R.E.G. Schutgens has received research support from CSL Behring and Sanquin. B. Laros‐van Gorkom has received unrestricted educational grants from Baxter and CSL Behring. F.J.M. van der Meer received grants from Bayer, CSL Behring, Novo Nordisk, Octapharma, Pfizer, Sanquin and Sobi for the development of a registry of haemophilia patients in the Netherlands (HemoNED). K. Fijnvandraat is a member of the European Hemophilia Treatment and Standardization Board sponsored by Baxalta, has received unrestricted research grants from CSL Behring, Pfizer and Bayer, and has given lectures at educational symposiums organized by Pfizer, Baxalta, Novonordisk and Bayer. F.W.G. Leebeek received research support from CSL Behring and Shire, and is consultant for uniQure, Novo Nordisk and Shire, of which the fees go to the institution. He is a member of the DSMB for a of Roche study. K. Meijer received research support from Bayer, Sanquin and Pfizer; speaker fees from Bayer, Sanquin, Boehringer Ingelheim, BMS and Aspen; consulting fees from Uniqure (all fees go to the institution). R.A.A. Mathôt has served as advisor for Bayer, CSL Behring, Merck Sharp & Dohme, Shire and Zeria (all honoraria/fees paid to the department); He has received unrestricted research grants from Bayer, CSL Behring and Shire. M.H. Cnossen has received unrestricted research/educational and travel funding from the following companies: Pfizer, Baxter, Bayer Schering Pharma, CSL Behring, Novo Nordisk, Novartis and Nordic Pharma over the years, and has served as a member on steering boards of Roche and Bayer. All received fees go to the institution. The remaining authors declare no competing financial interests.

Funding Information:
This study is part of the international multicentre OPTI‐CLOT consortium research program (Patient tailOred PharmacokineTIc‐guided dosing of CLOTting factor concentrate and desmopressin in bleeding disorders), which aims to implement PK‐guided dosing of clotting factor replacement therapy and desmopressin by initiating studies that emphasize the impact of PK‐guided dosing, by constructing prophylactic and on‐demand population PK models, and by evaluating the cost‐effectiveness of a PK‐guided approach. A complete list of the members of the OPTI‐CLOT research program is available in the appendix. This study is part of the OPTI‐CLOT randomized controlled trial (Netherlands Trial Registry: NL3955) which was kindly funded by a grant from NWO‐ZonMw (grant number 836011011), a governmental research institution and by an unrestricted investigator‐initiated research grant provided by Baxter/Shire/Baxalta/Takeda.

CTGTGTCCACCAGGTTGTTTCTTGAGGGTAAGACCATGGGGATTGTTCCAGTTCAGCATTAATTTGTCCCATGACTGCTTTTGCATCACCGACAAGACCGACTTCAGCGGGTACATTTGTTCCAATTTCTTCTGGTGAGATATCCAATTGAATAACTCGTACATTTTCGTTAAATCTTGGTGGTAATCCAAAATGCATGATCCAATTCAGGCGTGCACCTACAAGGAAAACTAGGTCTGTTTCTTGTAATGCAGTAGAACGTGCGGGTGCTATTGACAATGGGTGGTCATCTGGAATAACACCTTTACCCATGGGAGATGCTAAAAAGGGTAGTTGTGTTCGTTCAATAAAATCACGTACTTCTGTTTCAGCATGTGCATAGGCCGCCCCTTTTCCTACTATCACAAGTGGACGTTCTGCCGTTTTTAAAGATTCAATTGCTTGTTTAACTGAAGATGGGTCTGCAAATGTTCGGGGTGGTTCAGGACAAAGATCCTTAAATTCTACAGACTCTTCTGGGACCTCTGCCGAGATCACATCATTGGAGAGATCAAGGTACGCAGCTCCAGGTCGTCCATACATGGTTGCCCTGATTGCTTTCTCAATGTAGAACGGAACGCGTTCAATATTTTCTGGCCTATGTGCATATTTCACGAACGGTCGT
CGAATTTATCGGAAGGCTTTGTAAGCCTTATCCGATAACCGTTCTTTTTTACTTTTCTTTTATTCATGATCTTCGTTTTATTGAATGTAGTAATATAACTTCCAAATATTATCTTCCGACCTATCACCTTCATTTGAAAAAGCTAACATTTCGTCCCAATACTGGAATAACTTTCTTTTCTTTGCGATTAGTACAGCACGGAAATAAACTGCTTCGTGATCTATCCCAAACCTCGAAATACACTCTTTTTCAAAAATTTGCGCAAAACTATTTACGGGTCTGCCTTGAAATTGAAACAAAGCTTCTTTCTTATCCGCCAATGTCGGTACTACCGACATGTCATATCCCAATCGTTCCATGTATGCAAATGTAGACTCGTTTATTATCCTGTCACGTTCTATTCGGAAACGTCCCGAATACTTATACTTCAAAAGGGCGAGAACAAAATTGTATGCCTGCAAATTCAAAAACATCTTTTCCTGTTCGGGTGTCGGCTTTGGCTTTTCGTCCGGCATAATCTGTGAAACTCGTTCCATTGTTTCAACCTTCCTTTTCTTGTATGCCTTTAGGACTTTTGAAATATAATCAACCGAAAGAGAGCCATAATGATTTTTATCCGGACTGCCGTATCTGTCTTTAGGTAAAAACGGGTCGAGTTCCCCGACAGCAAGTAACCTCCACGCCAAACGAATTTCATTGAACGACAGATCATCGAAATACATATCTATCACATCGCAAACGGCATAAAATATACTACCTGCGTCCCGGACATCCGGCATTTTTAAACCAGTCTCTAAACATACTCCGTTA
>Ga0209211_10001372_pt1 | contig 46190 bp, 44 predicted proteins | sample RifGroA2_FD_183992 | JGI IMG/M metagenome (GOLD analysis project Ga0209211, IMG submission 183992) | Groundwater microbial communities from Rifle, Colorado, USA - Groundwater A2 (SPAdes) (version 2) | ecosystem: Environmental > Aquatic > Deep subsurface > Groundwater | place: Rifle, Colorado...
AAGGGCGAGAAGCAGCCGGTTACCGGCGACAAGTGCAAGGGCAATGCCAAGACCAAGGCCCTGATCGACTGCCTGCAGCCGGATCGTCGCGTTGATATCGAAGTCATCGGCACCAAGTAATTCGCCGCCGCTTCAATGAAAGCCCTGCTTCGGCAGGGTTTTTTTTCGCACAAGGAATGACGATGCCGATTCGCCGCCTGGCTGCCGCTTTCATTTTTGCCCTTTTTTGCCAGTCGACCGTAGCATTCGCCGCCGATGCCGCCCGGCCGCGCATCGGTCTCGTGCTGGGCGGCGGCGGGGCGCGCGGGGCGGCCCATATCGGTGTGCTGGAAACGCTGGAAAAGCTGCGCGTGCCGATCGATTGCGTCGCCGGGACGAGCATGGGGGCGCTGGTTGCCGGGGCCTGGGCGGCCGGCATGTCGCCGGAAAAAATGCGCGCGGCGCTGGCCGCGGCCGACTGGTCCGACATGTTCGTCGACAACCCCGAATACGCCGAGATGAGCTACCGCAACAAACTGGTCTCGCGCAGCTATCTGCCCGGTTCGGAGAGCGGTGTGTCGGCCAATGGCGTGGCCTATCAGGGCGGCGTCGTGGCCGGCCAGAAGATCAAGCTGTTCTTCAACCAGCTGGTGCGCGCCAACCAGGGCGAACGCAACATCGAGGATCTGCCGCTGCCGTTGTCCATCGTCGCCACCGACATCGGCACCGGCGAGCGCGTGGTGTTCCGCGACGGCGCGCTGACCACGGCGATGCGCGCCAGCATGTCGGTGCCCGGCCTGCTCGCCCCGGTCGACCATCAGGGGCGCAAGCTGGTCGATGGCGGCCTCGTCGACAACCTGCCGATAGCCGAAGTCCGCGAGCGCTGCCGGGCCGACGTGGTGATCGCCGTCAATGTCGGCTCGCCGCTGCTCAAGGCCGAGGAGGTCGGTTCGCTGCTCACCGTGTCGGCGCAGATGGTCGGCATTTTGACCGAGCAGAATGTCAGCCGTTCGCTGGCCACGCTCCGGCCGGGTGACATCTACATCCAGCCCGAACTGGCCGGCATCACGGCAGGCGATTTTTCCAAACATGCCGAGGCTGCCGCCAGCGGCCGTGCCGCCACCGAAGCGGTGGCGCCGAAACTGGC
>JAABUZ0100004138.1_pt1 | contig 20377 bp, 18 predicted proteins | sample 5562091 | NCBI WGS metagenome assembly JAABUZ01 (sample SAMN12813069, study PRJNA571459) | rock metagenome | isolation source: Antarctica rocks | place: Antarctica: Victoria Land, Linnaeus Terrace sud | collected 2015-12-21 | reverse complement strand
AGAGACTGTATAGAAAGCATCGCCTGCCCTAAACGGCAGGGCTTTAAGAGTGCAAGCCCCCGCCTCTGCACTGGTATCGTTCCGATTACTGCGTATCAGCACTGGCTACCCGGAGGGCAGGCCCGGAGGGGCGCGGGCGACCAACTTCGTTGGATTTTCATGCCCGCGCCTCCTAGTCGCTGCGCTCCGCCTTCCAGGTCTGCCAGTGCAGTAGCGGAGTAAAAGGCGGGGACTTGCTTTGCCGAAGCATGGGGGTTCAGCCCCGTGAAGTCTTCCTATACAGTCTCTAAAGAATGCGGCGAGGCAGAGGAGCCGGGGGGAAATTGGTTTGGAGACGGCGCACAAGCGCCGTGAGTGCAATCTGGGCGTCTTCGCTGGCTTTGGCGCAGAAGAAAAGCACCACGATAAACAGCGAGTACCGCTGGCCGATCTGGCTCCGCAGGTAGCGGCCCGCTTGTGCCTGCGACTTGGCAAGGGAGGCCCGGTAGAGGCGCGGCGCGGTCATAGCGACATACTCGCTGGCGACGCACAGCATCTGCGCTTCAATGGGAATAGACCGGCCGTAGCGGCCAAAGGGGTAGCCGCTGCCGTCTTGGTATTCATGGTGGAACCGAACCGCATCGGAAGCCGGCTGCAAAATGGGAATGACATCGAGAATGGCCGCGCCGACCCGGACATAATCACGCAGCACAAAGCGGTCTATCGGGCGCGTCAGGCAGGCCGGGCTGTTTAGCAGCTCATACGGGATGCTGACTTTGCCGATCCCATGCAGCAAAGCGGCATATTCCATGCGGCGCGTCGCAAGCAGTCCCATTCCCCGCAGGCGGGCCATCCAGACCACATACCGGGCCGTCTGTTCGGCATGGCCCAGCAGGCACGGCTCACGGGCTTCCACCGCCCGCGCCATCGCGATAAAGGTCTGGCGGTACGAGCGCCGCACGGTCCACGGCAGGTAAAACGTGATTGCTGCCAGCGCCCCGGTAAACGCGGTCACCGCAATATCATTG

Funding Information:
This study is part of the international multicentre OPTI-CLOT consortium research program (Patient tailOred PharmacokineTIc-guided dosing of CLOTting factor concentrate and desmopressin in bleeding disorders), which aims to implement PK-guided dosing of clotting factor replacement therapy and desmopressin by initiating studies that emphasize the impact of PK-guided dosing, by constructing prophylactic and on-demand population PK models, and by evaluating the cost-effectiveness of a PK-guided approach. A complete list of the members of the OPTI-CLOT research program is available in the appendix. This study is part of the OPTI-CLOT randomized controlled trial (Netherlands Trial Registry: NL3955) which was kindly funded by a grant from NWO-ZonMw (grant number 836011011), a governmental research institution and by an unrestricted investigator-initiated research grant provided by Baxter/Shire/Baxalta/Takeda.

Publisher Copyright:
© 2020 The Authors. British Journal of Clinical Pharmacology published by John Wiley & Sons Ltd on behalf of British Pharmacological Society.